I am glad that you dont believe in selfsacrifice. Neither do I {1}—be it far from me!—nor resignation nor any of the peculiarly “Christian” virtues—which by the way are not a bit Christian. The great new freshening tide of life poured into the world-old world-weary stagnant stream 18 or 19 centuries ago—brought the very opposite of these things—joy of life, spirit of adventure, inconquerable triumph—overwhelming sense of purpose and worth of being—& beyond reach of imagination, a further weight of glory: Courage, adventure, faith & inconquerable triumph—these are the things we believe in—Comrade—nicht wahr {2}?

Of course everything that I wrote yesterday was unnecessary. It doesn’t matter: But when I thought of you facing alone men like Lionel Philips {3}, to whom there seems to have been given an almost diabolical power to work mischief in achievement of their ends, I did tremble for the moment. And you talked so dreadfully solemn about the truth prevailing and all!! I had no idea you had reached the point of which your letter this morning tells me. Now of course I have not a fear.

I daresay I should like your Uncle very much if I met him. But of course we cannot take our life cues from our Uncles. After all, the full & flowing tide comes to each of us only once in our life-time, it is our turn now, and we must use it to float our craft & attain life’s fulfilment. By & bye it will turn for us too—& the ebbing tide will take us out from the world’s life, our work done or undone. Life—our own life—free, unfettered[,] our own—is so infinitely—infinitely precious. Not to be thrown away—not to be doled out to relations, not to be divided piecemeal amongst a thousand petty claims—but to be reserved—concentrated—a force—one of the forces of the universe!

Yes—we will go into all these practical questions—presently. They are very important. Thoughts will come—even prematurely. And I long to have the ground cleared & to be able to enter into the future. But I must cultivate a little further my two acquired virtues of patience and philosophy.

Yours sincerely
Emmeline Pethick

—————

{1} Cf. Emmeline Pethick’s article ‘The Sin of Self-Sacrifice’ in The Woman’s Herald, 27 Apr. 1893 (pp. 152–3).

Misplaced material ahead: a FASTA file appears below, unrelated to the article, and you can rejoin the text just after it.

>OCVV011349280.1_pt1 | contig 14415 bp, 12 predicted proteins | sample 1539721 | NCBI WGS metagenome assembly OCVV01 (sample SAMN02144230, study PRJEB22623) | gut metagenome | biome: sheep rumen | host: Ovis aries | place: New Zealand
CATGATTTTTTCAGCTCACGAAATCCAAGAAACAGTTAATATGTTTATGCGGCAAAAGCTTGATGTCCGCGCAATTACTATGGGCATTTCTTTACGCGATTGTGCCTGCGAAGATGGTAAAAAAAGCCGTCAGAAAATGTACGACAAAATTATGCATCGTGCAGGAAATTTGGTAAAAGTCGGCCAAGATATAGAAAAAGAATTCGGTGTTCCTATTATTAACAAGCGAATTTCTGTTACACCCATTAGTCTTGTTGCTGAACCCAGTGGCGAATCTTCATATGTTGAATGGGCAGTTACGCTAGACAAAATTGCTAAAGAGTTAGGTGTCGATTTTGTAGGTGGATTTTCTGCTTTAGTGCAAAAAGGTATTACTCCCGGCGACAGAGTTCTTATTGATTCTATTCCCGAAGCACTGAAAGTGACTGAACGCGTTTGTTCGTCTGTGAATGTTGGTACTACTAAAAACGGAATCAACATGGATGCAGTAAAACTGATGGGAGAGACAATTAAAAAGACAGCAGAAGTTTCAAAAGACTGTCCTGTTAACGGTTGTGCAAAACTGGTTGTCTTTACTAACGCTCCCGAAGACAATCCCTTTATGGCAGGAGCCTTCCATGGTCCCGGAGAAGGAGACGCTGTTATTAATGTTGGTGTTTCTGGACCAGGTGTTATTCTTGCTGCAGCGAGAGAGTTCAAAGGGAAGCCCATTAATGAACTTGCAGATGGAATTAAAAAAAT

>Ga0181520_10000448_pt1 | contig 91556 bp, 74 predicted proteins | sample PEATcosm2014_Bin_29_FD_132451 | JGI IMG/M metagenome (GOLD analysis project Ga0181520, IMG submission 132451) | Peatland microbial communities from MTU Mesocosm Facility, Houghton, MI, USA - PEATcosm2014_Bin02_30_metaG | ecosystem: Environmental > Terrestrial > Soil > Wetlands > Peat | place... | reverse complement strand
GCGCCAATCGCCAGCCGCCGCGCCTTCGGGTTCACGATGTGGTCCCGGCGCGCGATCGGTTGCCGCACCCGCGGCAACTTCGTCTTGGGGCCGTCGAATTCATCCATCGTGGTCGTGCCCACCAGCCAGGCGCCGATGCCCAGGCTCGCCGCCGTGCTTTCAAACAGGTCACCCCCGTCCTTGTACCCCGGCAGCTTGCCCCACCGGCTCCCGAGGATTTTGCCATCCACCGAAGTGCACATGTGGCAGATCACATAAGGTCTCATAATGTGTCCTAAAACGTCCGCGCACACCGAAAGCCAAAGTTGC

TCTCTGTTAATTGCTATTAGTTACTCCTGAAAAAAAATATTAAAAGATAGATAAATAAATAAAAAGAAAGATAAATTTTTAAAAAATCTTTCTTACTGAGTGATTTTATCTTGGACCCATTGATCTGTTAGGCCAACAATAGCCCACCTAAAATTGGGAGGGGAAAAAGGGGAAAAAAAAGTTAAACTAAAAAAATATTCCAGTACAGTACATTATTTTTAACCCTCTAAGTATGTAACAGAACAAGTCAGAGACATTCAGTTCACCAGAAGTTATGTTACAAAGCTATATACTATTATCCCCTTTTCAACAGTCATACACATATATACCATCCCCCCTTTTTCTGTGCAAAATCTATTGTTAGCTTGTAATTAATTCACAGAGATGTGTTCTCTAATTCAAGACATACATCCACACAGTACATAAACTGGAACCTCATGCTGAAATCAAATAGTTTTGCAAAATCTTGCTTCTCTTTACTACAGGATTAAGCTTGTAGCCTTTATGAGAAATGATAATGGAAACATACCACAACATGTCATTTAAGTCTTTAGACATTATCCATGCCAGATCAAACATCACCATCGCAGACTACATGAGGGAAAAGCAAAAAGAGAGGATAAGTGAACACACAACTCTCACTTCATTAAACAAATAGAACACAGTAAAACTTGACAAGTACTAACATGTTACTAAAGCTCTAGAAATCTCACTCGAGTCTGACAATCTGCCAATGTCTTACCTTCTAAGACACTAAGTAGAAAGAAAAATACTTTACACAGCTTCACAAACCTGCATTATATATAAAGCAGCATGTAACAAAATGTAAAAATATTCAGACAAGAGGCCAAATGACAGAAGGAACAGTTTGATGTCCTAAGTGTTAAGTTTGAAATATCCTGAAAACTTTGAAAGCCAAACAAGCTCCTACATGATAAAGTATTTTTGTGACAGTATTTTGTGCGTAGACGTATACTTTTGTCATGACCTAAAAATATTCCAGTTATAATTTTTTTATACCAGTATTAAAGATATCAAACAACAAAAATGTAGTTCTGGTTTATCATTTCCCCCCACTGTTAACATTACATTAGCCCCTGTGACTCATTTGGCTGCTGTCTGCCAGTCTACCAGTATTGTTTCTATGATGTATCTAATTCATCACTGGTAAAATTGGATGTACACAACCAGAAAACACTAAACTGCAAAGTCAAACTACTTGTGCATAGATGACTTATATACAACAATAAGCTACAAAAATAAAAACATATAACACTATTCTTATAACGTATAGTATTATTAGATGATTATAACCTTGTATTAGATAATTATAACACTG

{2} ‘Isn’t that so?’ (German).

{3} Lionel Phillips had become very rich from his mining interests in South Africa, but had been banished from the Transvaal in 1897 for his part in the Jameson Raid.

† Sic.

Letter from Lady Durning-Lawrence to Emmeline Pethick-Lawrence

13 Carlton House Terrace, S.W.—Invites her and Fred to spend a few days at Ascot before she (Emmeline) goes to Egypt. The differences between Fred’s views and those of herself and her husband have prevented them from being close in the past, but ‘time … has passed on’.

—————

Transcript

13 Carlton House Terrace, S.W.
Oct 27

My dear Emmeline

In response to your letter we shall be glad if you & Fred will come down to Ascot next Saturday & stay till Monday or the Saturday after or if neither of these proposals are possible can you run down for the day so that we may see you before you leave for Egypt—

If you come for the day do not come Monday or Tuesday as I am changing the monthly to the permanent nurse on those days

I shall always retain my love for Fred & so will his Uncle, but our thoughts & views have gone in such opposition† directions that intimate intercourse seemed difficult

Time however has passed on—Baby goes on well & you will like to see her & her surroundings before you leave

Believe me

Y[ou]rs affect[ionatel]y
Edith J. Durning-Lawrence

—————

† Sic.